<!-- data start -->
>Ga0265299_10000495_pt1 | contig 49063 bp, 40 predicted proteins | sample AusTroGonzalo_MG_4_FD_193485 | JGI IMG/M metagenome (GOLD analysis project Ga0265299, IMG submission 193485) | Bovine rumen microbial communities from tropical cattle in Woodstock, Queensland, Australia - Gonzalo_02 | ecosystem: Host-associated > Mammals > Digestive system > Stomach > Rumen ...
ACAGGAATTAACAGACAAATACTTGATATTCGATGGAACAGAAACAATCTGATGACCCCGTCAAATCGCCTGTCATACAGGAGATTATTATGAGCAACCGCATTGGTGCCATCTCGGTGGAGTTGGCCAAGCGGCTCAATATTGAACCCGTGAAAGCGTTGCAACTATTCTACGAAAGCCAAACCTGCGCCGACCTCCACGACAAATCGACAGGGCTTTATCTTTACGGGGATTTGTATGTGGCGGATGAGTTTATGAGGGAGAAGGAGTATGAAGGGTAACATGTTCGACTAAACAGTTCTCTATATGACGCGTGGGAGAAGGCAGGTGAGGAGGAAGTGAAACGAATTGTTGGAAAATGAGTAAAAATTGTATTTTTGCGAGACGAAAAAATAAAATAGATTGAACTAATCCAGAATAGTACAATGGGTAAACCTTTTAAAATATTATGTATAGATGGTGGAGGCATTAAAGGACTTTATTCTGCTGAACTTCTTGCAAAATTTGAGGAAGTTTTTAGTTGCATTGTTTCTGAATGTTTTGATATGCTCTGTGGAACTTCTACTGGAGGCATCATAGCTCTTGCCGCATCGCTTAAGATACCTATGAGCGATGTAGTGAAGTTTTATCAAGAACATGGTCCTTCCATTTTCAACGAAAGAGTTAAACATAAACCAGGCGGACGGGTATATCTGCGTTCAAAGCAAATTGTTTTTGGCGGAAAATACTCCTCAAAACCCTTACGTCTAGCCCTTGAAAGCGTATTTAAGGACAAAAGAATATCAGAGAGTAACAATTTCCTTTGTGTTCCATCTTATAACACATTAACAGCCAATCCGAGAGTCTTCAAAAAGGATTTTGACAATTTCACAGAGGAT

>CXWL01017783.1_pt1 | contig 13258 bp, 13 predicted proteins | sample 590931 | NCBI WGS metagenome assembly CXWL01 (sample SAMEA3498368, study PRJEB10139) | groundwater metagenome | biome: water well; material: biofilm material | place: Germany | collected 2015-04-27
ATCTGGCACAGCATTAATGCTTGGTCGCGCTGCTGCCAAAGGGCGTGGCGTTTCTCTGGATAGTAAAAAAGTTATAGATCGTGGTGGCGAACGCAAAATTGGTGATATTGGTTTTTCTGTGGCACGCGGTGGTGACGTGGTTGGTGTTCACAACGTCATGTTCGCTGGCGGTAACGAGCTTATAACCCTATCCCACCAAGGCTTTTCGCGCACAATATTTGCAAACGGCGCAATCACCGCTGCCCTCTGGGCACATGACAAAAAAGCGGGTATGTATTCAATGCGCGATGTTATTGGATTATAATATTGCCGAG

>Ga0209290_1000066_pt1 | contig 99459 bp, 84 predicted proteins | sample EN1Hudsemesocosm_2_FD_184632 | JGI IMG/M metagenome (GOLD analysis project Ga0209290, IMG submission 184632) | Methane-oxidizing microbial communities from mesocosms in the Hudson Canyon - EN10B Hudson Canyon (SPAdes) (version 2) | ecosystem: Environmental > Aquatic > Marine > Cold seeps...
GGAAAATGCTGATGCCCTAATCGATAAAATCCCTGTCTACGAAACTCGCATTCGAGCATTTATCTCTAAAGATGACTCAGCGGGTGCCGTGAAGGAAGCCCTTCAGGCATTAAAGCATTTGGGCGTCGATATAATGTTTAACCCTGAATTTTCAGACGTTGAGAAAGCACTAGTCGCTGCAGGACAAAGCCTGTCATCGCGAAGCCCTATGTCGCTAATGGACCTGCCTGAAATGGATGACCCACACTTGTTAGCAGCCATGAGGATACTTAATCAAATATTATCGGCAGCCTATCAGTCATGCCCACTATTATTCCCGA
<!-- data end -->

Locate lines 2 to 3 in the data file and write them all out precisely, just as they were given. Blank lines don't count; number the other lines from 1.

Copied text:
ACAGGAATTAACAGACAAATACTTGATATTCGATGGAACAGAAACAATCTGATGACCCCGTCAAATCGCCTGTCATACAGGAGATTATTATGAGCAACCGCATTGGTGCCATCTCGGTGGAGTTGGCCAAGCGGCTCAATATTGAACCCGTGAAAGCGTTGCAACTATTCTACGAAAGCCAAACCTGCGCCGACCTCCACGACAAATCGACAGGGCTTTATCTTTACGGGGATTTGTATGTGGCGGATGAGTTTATGAGGGAGAAGGAGTATGAAGGGTAACATGTTCGACTAAACAGTTCTCTATATGACGCGTGGGAGAAGGCAGGTGAGGAGGAAGTGAAACGAATTGTTGGAAAATGAGTAAAAATTGTATTTTTGCGAGACGAAAAAATAAAATAGATTGAACTAATCCAGAATAGTACAATGGGTAAACCTTTTAAAATATTATGTATAGATGGTGGAGGCATTAAAGGACTTTATTCTGCTGAACTTCTTGCAAAATTTGAGGAAGTTTTTAGTTGCATTGTTTCTGAATGTTTTGATATGCTCTGTGGAACTTCTACTGGAGGCATCATAGCTCTTGCCGCATCGCTTAAGATACCTATGAGCGATGTAGTGAAGTTTTATCAAGAACATGGTCCTTCCATTTTCAACGAAAGAGTTAAACATAAACCAGGCGGACGGGTATATCTGCGTTCAAAGCAAATTGTTTTTGGCGGAAAATACTCCTCAAAACCCTTACGTCTAGCCCTTGAAAGCGTATTTAAGGACAAAAGAATATCAGAGAGTAACAATTTCCTTTGTGTTCCATCTTATAACACATTAACAGCCAATCCGAGAGTCTTCAAAAAGGATTTTGACAATTTCACAGAGGAT

>CXWL01017783.1_pt1 | contig 13258 bp, 13 predicted proteins | sample 590931 | NCBI WGS metagenome assembly CXWL01 (sample SAMEA3498368, study PRJEB10139) | groundwater metagenome | biome: water well; material: biofilm material | place: Germany | collected 2015-04-27